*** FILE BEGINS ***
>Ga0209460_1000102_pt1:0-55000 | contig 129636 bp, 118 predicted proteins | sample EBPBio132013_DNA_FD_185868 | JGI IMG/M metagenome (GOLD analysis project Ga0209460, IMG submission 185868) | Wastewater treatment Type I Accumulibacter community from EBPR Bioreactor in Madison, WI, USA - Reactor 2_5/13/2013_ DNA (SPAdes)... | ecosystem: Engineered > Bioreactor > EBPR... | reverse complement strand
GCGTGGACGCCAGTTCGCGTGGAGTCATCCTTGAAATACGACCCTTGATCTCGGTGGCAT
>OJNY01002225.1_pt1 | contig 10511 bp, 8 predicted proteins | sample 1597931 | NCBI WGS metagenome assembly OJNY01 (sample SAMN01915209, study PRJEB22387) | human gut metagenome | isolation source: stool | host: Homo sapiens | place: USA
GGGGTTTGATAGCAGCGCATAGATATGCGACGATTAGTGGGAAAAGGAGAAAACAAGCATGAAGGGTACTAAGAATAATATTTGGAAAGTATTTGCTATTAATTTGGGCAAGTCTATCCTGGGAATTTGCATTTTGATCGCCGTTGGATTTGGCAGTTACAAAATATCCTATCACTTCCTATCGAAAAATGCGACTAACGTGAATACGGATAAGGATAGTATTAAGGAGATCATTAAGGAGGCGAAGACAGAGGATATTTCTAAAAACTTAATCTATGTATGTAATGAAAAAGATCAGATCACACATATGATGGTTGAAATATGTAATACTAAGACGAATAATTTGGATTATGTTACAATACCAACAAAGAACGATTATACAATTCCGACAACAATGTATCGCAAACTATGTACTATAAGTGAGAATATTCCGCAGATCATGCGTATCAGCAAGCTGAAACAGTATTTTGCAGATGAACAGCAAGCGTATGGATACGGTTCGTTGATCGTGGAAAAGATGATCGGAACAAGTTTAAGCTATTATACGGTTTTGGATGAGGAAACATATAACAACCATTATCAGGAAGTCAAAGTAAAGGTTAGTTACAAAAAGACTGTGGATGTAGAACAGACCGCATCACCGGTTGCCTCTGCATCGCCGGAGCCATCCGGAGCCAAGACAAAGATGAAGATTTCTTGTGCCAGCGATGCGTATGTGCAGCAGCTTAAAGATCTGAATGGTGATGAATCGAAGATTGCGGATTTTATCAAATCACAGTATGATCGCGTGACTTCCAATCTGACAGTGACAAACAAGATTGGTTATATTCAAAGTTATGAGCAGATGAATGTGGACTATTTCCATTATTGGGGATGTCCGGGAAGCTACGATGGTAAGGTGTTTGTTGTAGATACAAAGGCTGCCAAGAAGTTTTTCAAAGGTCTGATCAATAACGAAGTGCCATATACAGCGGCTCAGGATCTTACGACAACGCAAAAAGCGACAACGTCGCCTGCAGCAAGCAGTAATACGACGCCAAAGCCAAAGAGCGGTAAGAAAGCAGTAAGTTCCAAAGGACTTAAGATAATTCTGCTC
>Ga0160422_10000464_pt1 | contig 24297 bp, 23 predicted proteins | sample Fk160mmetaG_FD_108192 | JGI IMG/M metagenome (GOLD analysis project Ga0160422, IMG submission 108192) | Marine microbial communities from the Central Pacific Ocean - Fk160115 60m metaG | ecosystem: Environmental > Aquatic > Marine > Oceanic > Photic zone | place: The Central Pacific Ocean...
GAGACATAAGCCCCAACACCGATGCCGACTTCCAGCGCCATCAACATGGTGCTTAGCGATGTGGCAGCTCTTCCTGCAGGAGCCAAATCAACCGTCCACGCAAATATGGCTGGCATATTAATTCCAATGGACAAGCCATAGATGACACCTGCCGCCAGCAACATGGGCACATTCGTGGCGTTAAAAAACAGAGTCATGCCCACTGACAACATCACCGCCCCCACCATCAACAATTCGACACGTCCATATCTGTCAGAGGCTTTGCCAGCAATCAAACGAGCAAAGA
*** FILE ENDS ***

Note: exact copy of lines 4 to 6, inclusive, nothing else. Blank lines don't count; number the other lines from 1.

GGGGTTTGATAGCAGCGCATAGATATGCGACGATTAGTGGGAAAAGGAGAAAACAAGCATGAAGGGTACTAAGAATAATATTTGGAAAGTATTTGCTATTAATTTGGGCAAGTCTATCCTGGGAATTTGCATTTTGATCGCCGTTGGATTTGGCAGTTACAAAATATCCTATCACTTCCTATCGAAAAATGCGACTAACGTGAATACGGATAAGGATAGTATTAAGGAGATCATTAAGGAGGCGAAGACAGAGGATATTTCTAAAAACTTAATCTATGTATGTAATGAAAAAGATCAGATCACACATATGATGGTTGAAATATGTAATACTAAGACGAATAATTTGGATTATGTTACAATACCAACAAAGAACGATTATACAATTCCGACAACAATGTATCGCAAACTATGTACTATAAGTGAGAATATTCCGCAGATCATGCGTATCAGCAAGCTGAAACAGTATTTTGCAGATGAACAGCAAGCGTATGGATACGGTTCGTTGATCGTGGAAAAGATGATCGGAACAAGTTTAAGCTATTATACGGTTTTGGATGAGGAAACATATAACAACCATTATCAGGAAGTCAAAGTAAAGGTTAGTTACAAAAAGACTGTGGATGTAGAACAGACCGCATCACCGGTTGCCTCTGCATCGCCGGAGCCATCCGGAGCCAAGACAAAGATGAAGATTTCTTGTGCCAGCGATGCGTATGTGCAGCAGCTTAAAGATCTGAATGGTGATGAATCGAAGATTGCGGATTTTATCAAATCACAGTATGATCGCGTGACTTCCAATCTGACAGTGACAAACAAGATTGGTTATATTCAAAGTTATGAGCAGATGAATGTGGACTATTTCCATTATTGGGGATGTCCGGGAAGCTACGATGGTAAGGTGTTTGTTGTAGATACAAAGGCTGCCAAGAAGTTTTTCAAAGGTCTGATCAATAACGAAGTGCCATATACAGCGGCTCAGGATCTTACGACAACGCAAAAAGCGACAACGTCGCCTGCAGCAAGCAGTAATACGACGCCAAAGCCAAAGAGCGGTAAGAAAGCAGTAAGTTCCAAAGGACTTAAGATAATTCTGCTC
>Ga0160422_10000464_pt1 | contig 24297 bp, 23 predicted proteins | sample Fk160mmetaG_FD_108192 | JGI IMG/M metagenome (GOLD analysis project Ga0160422, IMG submission 108192) | Marine microbial communities from the Central Pacific Ocean - Fk160115 60m metaG | ecosystem: Environmental > Aquatic > Marine > Oceanic > Photic zone | place: The Central Pacific Ocean...
GAGACATAAGCCCCAACACCGATGCCGACTTCCAGCGCCATCAACATGGTGCTTAGCGATGTGGCAGCTCTTCCTGCAGGAGCCAAATCAACCGTCCACGCAAATATGGCTGGCATATTAATTCCAATGGACAAGCCATAGATGACACCTGCCGCCAGCAACATGGGCACATTCGTGGCGTTAAAAAACAGAGTCATGCCCACTGACAACATCACCGCCCCCACCATCAACAATTCGACACGTCCATATCTGTCAGAGGCTTTGCCAGCAATCAAACGAGCAAAGA